Wednesday 6 November 2013

Proteus Review (PS3/ PS Vita)

It’s been a busy year for Curve Studios with a number of releases onto Sony’s digital network. The latest of these is Proteus, a largely experimental adventure based on the concepts of colour and sound. Not a game in the traditional sense, it aims to provide a unique, uplifting and immersive experience for players.

The concept is simple, you are dropped at sea overlooking a randomly generated island. You can then wander around the island and experience what it has to offer. The Vita can also generate islands based on the players location, while the PS3 version will do this based on what date it is.

The graphics are highly conceptual with a vibrant colour spectrum used to put across grass, trees and water in a pixelated, retro style form. It reminded us quite a bit of the look of old BBC Micro adventures - just with a wider colour palette. The island goes through a day and night cycle and seasonal change and each is instantly recognisable thanks to clever use of the art style. It goes to show just what can be filled in by the player when colour and shape are used so well.

 A heavy emphasis on sound is what brings the game to life. The islands are alive with creatures, wind and vegetation. Fire flies buzz around at night, owls fly, while monkeys and chickens scurry across the floor. Each of which have their signature sound. In fact, most things have a signature sound and it turns your journey around the island into a concerto of noises and music that often surprises and delights in equal measure.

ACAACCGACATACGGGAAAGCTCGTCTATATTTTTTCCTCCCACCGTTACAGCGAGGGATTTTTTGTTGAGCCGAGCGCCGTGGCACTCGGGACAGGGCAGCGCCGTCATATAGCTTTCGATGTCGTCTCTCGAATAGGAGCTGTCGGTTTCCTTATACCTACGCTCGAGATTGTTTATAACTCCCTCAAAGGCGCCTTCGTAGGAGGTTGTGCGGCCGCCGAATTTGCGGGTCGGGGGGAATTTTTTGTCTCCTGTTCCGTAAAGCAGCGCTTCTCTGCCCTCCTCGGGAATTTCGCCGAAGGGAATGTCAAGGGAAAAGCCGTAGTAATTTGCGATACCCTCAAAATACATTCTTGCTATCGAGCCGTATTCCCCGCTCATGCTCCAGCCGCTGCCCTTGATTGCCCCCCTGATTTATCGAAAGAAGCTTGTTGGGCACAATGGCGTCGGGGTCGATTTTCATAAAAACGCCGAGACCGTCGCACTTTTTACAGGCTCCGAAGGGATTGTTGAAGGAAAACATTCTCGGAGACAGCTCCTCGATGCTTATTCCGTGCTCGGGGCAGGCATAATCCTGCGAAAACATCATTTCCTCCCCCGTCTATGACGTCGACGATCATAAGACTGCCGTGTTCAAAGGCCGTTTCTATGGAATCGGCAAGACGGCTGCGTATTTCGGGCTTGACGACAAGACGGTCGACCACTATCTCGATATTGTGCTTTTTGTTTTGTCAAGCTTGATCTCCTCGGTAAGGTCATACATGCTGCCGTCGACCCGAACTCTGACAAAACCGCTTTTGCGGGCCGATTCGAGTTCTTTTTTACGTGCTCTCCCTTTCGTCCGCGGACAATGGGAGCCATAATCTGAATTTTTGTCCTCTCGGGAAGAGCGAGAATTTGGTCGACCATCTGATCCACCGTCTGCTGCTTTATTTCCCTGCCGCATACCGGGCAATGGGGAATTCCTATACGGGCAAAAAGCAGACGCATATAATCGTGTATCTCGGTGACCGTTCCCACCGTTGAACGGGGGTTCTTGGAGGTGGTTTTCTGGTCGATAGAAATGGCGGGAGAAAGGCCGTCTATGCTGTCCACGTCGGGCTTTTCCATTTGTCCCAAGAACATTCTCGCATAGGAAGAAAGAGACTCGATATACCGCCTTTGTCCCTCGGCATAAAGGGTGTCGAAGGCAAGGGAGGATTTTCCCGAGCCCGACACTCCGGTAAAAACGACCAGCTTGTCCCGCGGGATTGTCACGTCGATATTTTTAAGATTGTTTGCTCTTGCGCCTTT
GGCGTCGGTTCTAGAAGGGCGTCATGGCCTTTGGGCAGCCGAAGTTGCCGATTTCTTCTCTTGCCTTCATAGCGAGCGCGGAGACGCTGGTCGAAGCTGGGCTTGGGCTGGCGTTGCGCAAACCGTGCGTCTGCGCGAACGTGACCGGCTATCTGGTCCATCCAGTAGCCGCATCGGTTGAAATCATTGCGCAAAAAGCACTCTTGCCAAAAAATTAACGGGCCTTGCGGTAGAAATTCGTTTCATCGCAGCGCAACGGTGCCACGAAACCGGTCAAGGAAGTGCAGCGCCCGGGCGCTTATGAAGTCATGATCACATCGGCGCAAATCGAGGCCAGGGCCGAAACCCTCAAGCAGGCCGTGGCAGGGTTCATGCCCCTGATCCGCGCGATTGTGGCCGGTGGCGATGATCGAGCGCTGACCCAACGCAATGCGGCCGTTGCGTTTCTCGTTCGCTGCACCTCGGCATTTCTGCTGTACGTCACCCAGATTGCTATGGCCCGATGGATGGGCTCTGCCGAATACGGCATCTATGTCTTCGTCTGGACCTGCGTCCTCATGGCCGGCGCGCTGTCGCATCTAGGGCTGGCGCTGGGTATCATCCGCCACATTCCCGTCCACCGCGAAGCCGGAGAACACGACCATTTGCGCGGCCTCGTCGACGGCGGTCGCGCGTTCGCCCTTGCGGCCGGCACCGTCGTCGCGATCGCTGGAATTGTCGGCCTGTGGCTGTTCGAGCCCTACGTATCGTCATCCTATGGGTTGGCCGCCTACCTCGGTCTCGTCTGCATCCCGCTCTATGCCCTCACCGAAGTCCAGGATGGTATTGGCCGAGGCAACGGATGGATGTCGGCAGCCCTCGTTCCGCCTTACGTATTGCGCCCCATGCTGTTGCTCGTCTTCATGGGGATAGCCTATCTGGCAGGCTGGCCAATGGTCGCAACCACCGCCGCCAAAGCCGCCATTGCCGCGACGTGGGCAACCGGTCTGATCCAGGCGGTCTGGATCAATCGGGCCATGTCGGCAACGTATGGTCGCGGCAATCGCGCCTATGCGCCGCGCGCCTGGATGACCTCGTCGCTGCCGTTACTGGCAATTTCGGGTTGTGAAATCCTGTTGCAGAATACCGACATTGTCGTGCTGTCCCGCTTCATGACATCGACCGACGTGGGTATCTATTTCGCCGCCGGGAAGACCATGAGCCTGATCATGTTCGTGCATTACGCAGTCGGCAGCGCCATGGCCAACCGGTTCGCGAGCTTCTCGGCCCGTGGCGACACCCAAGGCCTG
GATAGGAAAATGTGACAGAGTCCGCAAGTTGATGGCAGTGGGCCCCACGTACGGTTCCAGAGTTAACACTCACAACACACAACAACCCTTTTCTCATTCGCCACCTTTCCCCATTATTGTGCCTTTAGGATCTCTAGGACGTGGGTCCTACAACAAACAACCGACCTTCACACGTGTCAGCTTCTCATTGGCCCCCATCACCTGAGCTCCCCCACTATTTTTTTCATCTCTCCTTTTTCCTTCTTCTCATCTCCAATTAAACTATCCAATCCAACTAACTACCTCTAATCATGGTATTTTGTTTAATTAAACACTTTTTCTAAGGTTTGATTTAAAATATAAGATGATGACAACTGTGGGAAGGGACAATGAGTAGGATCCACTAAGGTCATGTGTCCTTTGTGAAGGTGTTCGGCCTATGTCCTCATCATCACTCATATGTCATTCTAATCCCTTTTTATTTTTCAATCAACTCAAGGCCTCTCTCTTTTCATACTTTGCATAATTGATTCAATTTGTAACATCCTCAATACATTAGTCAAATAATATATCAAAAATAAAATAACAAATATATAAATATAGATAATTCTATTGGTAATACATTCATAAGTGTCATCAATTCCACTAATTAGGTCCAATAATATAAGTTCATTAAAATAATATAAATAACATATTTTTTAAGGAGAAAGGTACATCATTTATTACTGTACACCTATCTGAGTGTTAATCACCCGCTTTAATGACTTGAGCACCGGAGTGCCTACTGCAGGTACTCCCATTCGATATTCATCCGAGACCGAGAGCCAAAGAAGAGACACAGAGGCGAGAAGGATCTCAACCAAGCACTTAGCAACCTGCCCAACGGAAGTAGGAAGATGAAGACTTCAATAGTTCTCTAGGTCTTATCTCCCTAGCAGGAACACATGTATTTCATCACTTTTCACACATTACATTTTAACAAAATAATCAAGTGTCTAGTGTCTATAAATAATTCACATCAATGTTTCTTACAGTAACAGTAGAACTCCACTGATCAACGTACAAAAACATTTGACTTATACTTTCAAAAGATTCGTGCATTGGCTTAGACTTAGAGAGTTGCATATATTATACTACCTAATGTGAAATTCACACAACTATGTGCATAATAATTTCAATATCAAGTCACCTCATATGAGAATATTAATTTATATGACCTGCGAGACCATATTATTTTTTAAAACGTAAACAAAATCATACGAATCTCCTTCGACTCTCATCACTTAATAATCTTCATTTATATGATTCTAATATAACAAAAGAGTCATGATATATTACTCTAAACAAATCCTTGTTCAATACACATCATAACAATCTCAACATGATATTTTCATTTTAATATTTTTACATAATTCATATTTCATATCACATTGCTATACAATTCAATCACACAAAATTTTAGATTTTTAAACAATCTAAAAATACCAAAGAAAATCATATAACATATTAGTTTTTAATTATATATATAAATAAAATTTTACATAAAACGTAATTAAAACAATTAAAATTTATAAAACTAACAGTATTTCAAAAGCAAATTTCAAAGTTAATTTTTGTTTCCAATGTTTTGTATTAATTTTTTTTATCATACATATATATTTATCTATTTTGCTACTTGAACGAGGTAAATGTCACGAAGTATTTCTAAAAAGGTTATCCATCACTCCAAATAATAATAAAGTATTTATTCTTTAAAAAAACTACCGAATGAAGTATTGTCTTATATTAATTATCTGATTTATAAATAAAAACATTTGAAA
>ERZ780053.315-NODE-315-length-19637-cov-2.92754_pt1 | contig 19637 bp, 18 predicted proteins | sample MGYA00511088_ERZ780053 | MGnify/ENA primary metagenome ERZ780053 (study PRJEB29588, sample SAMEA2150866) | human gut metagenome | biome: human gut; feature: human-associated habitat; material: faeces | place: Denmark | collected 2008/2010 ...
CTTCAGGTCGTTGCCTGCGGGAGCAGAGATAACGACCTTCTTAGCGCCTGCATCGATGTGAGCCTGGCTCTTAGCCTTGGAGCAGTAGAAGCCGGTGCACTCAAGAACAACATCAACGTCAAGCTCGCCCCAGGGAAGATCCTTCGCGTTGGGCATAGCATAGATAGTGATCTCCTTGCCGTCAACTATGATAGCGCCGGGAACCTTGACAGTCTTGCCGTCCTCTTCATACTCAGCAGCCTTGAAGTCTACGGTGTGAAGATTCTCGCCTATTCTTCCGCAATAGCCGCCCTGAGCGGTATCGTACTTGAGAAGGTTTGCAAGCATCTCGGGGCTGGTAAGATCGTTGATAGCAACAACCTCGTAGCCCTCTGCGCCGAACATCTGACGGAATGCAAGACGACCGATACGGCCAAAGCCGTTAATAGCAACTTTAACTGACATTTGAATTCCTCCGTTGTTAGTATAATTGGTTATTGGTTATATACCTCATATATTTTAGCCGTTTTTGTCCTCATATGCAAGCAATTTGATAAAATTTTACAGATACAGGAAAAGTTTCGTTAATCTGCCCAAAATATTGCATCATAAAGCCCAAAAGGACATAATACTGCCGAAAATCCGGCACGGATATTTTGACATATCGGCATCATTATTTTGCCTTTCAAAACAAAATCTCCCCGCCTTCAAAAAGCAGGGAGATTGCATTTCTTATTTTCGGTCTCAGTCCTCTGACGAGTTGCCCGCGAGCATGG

There are landmarks to find and paths to wander along but there isn’t really any goal to Proteus. There’s even a button that lets you simply sit and watch the sun go down. There are also numerous events to witness (which we won’t spoil here). It’s a strange one, there’s no reason to play the game other than simply the experience of taking in the sights and sounds, but we found ourselves drawn to come back to it again and again.

There are some riddle-like trophies for those that want to try some puzzle solving but in truth we’ve never been a huge fan of such things. Rushing around waiting for little pictures to ping seems to take away from the main experience on offer which is simply to relax and take in what’s around you. 

Although it doesn’t follow the same structure it evokes memories of Journey and Flower, games where there is little risk but it’s all about the experience of playing around and exploring. There’s certainly a fair bit to see here as well, just no reason beyond the curiosity of the player to go and see it.

There is a time frame to exploration and after you’ve gone through your final season it’s all brought to a close with the shutting of a virtual eye. There are a couple of different endings so exploring again is well worth a go. The game also has an interesting feature which allows you to take postcard ‘snap shots’. At first these seem just like screen shots but clicking on one will take you back into the world to further explore.

It’s clear Proteus isn’t going to be for everyone. But if you are fan of games like Flower, Fl0W or Electroplankton then this could be for you. It provides a bite sized chunk of serenity and for Vita owners especially this could be a great distraction through a lunch break or on a long train journey. It’s more of an interactive ‘experience’ than a game as we might define it but it’s certainly a very interesting piece of software that does things differently and thus offers up something fairly unique. For those willing to try Proteus there’s something quite special here.

Overall 8/10

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